Well, can you blame him? Some dogs love cat food because cat food has higher levels of fat and protein than dog food. Cat food is also designed to smell savory...which is just another irresistible draw for dogs in search of a treat! Unfortunately, if your dog makes a habit of eating cat food, that extra fat and protein can quickly lead to weight gain.
It will take some adjustments to your usual feeding routine, but it’s absolutely possible to resolve the issue, either by training your dog to ignore the cat’s meals or by removing the opportunity entirely.
How to Train Your Dog to Stop Eating Cat Food
- Start by making bowls of food distinguishable. To be fair to your dog, it may be hard to tell the difference between a bowl full of kibble that he’s supposed to eat, and a bowl full of kibble that’s off limits. Help your dog out by making the bowls of kibble look very different from each other. Try different bowl sizes and colors, and if you have a placemat under your pets’ bowls, make sure they’re different too.
- Teach your dog the “Leave It” command. (The AKC has a great tutorial here!) Once your dog knows “Leave It”, introduce cat food and repeat until he can successfully ignore the food. It can take daily practice for a few weeks, but stay consistent with your training and you’ll get it together!
Remove the Opportunity for Your Dog to Eat Cat Food
The best way to keep your dog from eating cat food is to separate your pets when food is out. Start by moving your cat’s bowl to another room — one your dog can’t get to. If your dog never has access to the cat’s food, he’ll never get the opportunity to steal it! Here are some options:
- If you have a small dog, set up a sturdy baby gate that only your cat can jump over. Stacked baby gates work great in case you have a great jumper like a terrier! (However, stacked baby gates are not safe for human children.)
- If you have a large dog, install a small cat-flap in the door or set up a tall baby gate in the doorway with a small opening for your cat. That way your cat has free access to her food, but your dog doesn’t.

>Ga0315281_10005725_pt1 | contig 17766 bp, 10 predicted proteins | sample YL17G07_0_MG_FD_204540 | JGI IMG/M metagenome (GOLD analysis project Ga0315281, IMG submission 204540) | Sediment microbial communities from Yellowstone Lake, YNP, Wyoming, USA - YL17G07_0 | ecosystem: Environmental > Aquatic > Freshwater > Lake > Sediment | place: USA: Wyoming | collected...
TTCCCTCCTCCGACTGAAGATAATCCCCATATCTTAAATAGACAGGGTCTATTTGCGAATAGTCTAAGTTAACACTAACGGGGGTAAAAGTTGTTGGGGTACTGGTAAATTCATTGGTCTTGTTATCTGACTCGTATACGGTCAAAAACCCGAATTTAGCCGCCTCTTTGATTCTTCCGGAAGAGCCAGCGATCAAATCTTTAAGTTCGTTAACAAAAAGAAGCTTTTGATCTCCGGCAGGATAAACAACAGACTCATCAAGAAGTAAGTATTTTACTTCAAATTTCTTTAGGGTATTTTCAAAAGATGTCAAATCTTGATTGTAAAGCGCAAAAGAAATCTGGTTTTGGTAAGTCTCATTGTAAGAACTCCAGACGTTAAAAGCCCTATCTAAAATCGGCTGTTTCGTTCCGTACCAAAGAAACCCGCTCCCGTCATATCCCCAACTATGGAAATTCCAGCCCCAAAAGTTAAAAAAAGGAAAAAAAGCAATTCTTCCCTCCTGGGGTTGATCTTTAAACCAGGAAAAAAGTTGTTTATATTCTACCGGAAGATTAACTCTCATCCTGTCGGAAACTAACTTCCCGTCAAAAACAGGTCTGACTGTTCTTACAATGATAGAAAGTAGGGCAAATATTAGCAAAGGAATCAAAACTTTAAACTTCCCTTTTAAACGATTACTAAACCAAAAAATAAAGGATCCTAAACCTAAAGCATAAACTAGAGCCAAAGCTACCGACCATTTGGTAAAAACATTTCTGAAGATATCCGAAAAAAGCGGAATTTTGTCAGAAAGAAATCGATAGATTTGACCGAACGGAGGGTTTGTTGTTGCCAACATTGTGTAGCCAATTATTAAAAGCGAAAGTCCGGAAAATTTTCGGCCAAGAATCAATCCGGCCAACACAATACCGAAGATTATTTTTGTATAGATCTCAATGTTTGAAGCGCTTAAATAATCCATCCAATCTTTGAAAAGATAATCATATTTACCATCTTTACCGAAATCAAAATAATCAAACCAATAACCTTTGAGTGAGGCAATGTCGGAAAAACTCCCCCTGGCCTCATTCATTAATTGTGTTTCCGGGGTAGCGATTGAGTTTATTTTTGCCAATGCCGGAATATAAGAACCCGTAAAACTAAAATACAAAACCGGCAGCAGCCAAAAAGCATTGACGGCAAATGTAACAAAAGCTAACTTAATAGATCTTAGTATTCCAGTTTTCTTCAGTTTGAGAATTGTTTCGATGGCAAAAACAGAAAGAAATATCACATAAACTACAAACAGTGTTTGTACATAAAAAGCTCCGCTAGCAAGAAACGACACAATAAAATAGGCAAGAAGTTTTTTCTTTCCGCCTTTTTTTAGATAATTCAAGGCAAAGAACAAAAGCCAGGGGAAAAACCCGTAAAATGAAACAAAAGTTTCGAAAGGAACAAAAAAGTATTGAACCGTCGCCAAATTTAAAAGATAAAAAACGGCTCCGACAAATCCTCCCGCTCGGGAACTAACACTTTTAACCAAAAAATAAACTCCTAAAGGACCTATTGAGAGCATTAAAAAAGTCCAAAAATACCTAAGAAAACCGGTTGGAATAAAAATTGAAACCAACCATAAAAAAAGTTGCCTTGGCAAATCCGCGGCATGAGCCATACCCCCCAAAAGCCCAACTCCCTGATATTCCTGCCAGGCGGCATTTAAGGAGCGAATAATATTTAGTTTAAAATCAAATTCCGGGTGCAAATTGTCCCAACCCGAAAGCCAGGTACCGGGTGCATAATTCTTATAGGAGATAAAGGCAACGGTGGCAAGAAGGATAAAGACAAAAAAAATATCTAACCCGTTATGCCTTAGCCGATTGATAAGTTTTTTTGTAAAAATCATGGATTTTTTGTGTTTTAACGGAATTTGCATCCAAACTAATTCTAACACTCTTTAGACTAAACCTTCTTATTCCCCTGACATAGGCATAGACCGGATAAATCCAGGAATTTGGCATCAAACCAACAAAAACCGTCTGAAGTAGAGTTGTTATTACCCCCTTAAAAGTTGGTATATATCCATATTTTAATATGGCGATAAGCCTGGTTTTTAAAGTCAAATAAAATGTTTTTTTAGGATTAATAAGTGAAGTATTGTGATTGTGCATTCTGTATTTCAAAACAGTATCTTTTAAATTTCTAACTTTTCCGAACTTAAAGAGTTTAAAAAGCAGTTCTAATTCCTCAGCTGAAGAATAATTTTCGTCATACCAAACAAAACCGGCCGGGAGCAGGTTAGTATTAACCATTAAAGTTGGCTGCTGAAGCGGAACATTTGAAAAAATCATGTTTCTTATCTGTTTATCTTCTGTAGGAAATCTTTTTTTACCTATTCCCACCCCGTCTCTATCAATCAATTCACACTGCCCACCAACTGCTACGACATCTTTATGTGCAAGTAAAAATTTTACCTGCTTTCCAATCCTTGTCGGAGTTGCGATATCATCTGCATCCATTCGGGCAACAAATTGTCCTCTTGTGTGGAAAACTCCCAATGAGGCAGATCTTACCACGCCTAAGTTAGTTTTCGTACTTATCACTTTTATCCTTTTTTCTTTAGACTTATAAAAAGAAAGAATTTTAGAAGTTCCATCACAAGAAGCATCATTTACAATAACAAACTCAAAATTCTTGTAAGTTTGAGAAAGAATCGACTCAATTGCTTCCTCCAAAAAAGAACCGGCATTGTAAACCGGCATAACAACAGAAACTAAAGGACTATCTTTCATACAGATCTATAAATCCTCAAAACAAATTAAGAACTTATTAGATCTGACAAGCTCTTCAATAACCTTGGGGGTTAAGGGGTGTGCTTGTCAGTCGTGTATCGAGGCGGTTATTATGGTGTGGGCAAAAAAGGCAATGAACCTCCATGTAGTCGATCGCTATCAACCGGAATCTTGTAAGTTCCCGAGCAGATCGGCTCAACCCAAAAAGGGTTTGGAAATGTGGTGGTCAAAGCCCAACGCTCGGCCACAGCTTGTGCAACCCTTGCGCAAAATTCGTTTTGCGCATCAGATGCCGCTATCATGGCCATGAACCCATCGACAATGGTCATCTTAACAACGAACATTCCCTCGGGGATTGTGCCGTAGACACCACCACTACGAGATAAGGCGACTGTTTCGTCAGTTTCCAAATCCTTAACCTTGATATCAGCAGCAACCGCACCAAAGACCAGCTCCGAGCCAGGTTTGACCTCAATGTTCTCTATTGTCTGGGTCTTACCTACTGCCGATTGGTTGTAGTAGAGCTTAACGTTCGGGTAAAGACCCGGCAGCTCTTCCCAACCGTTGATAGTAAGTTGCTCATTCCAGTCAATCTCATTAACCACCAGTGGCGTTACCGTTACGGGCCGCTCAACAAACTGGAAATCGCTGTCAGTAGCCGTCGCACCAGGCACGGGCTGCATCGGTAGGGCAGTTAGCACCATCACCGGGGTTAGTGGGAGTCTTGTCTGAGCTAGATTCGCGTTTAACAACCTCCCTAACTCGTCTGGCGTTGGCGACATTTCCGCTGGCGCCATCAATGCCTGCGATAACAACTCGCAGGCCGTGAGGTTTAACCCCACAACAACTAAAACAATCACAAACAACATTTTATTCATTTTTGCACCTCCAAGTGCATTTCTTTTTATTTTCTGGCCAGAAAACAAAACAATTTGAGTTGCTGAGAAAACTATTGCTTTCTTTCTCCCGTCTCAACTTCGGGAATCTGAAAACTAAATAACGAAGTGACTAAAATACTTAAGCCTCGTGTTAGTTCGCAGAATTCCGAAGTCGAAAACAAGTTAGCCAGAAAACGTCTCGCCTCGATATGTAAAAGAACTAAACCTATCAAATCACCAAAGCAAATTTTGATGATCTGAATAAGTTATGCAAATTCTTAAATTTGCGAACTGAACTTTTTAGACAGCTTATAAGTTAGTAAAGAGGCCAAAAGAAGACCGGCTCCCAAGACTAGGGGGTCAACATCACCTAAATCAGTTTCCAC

- Put your dog in his crate until your cat is finished eating. Put away any uneaten food when she’s finished.
- Move your cat’s food to a room with a door that shuts, and keep the door shut until she’s finished eating.
- If you don’t have a separate room for your cat’s food, put the cat’s bowl on a high surface like a counter, dresser, washing machine, cat tree, or a bookshelf. Most cats have no trouble jumping to high places that a dog can’t reach. (My aunt’s cat used to eat her meals on top of the refrigerator!)
The bottom line: Don’t leave cat food out when your dog has plenty of opportunities to sneak over and grab a few bites. If you’re used to leaving food out throughout the day, it may take a while to get your pets used to eating their meals in full on a schedule. However, the benefits of a feeding schedule and removing any food that isn't eaten in 10-20 minutes is definitely worth it.
It’ll take some gentle, consistent guidance and a change in routine, but we have all the confidence in the world that you’ll be able to help your dog stop eating cat food. It’s also important to remember that no matter his vice, make sure the foundation of your dog’s diet is a complete and balanced blend of food that’s tailored for his nutritional needs and preferences like Just Right by Purina.